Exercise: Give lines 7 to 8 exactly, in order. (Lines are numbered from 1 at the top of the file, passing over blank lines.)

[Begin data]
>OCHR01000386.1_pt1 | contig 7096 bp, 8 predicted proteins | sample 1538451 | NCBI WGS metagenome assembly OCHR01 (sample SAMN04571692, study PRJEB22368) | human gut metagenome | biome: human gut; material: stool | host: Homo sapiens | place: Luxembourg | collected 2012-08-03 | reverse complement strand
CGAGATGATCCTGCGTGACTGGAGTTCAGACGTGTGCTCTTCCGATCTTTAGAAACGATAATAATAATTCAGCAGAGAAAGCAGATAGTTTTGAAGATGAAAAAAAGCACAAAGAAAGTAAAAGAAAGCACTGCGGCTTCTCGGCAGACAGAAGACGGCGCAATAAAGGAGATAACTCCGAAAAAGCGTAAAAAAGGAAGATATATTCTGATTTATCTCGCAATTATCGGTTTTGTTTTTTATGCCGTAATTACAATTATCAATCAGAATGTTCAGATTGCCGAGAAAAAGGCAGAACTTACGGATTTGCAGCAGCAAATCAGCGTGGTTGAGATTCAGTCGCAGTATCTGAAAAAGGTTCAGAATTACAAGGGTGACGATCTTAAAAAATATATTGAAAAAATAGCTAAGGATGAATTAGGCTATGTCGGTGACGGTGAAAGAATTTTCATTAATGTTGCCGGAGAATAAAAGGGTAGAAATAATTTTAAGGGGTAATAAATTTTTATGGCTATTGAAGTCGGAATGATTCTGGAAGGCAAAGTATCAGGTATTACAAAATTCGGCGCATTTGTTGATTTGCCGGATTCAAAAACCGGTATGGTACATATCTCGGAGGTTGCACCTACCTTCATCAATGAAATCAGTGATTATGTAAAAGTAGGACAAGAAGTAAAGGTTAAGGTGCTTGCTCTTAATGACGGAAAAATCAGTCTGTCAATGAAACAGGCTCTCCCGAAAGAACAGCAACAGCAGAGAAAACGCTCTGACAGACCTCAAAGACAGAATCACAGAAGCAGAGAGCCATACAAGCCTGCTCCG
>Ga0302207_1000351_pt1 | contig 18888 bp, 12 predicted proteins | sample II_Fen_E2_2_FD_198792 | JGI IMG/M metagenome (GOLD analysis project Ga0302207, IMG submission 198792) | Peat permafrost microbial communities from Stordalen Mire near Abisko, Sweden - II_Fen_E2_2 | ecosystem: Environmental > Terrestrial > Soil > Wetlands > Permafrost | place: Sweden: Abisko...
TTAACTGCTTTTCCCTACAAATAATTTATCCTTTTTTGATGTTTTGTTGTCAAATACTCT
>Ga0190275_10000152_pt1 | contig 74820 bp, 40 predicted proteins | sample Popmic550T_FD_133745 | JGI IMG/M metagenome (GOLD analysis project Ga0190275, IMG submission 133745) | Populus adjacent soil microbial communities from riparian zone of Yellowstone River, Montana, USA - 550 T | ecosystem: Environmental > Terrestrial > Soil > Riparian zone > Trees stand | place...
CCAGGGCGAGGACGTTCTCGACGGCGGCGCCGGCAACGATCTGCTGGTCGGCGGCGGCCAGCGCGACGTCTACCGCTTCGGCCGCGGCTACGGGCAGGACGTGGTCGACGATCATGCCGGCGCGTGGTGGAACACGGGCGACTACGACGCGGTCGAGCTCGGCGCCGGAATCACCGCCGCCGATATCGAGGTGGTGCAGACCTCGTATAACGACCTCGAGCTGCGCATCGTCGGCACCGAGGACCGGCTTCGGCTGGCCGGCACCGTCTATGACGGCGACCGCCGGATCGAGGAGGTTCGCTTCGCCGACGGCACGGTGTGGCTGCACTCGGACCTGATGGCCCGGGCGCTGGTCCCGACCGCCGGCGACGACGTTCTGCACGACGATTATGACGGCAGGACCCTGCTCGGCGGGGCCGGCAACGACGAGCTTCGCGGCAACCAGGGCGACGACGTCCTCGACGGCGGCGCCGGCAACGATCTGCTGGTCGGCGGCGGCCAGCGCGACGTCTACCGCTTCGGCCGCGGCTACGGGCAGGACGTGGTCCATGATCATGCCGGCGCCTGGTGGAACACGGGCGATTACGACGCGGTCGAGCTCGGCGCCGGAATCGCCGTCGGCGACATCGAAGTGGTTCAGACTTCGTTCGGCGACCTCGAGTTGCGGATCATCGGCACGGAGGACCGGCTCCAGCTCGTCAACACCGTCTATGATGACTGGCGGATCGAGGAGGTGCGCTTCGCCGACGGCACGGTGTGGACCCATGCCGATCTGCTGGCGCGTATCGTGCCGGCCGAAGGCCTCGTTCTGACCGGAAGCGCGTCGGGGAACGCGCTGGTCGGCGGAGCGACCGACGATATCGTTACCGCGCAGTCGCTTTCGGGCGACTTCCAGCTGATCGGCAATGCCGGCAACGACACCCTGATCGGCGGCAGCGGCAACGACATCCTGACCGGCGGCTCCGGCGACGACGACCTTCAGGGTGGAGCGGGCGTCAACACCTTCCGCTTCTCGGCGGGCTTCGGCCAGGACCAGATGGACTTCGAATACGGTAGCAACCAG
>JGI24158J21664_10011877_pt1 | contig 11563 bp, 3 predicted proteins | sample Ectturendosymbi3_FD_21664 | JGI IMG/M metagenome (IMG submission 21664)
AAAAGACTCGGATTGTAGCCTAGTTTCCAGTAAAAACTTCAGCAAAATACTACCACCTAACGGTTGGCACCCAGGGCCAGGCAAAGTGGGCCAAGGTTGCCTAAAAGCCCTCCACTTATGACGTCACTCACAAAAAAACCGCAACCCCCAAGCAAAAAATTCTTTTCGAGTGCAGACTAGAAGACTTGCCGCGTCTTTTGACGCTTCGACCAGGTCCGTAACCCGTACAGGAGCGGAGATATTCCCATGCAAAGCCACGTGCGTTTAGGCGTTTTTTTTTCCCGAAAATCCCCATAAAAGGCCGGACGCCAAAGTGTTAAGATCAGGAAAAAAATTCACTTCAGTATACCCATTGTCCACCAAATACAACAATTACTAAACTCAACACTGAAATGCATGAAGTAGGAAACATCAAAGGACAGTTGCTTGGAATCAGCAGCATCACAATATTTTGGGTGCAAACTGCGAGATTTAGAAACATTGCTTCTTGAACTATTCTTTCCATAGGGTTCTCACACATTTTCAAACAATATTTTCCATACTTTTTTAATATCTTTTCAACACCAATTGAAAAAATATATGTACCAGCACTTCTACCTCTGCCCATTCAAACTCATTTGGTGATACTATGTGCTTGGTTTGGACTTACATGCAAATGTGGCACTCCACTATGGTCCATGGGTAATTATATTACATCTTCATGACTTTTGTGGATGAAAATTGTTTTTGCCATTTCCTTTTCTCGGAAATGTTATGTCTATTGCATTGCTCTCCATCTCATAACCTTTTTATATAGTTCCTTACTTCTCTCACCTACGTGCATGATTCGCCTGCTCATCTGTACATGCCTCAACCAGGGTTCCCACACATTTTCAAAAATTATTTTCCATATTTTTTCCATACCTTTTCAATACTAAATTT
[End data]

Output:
>JGI24158J21664_10011877_pt1 | contig 11563 bp, 3 predicted proteins | sample Ectturendosymbi3_FD_21664 | JGI IMG/M metagenome (IMG submission 21664)
AAAAGACTCGGATTGTAGCCTAGTTTCCAGTAAAAACTTCAGCAAAATACTACCACCTAACGGTTGGCACCCAGGGCCAGGCAAAGTGGGCCAAGGTTGCCTAAAAGCCCTCCACTTATGACGTCACTCACAAAAAAACCGCAACCCCCAAGCAAAAAATTCTTTTCGAGTGCAGACTAGAAGACTTGCCGCGTCTTTTGACGCTTCGACCAGGTCCGTAACCCGTACAGGAGCGGAGATATTCCCATGCAAAGCCACGTGCGTTTAGGCGTTTTTTTTTCCCGAAAATCCCCATAAAAGGCCGGACGCCAAAGTGTTAAGATCAGGAAAAAAATTCACTTCAGTATACCCATTGTCCACCAAATACAACAATTACTAAACTCAACACTGAAATGCATGAAGTAGGAAACATCAAAGGACAGTTGCTTGGAATCAGCAGCATCACAATATTTTGGGTGCAAACTGCGAGATTTAGAAACATTGCTTCTTGAACTATTCTTTCCATAGGGTTCTCACACATTTTCAAACAATATTTTCCATACTTTTTTAATATCTTTTCAACACCAATTGAAAAAATATATGTACCAGCACTTCTACCTCTGCCCATTCAAACTCATTTGGTGATACTATGTGCTTGGTTTGGACTTACATGCAAATGTGGCACTCCACTATGGTCCATGGGTAATTATATTACATCTTCATGACTTTTGTGGATGAAAATTGTTTTTGCCATTTCCTTTTCTCGGAAATGTTATGTCTATTGCATTGCTCTCCATCTCATAACCTTTTTATATAGTTCCTTACTTCTCTCACCTACGTGCATGATTCGCCTGCTCATCTGTACATGCCTCAACCAGGGTTCCCACACATTTTCAAAAATTATTTTCCATATTTTTTCCATACCTTTTCAATACTAAATTT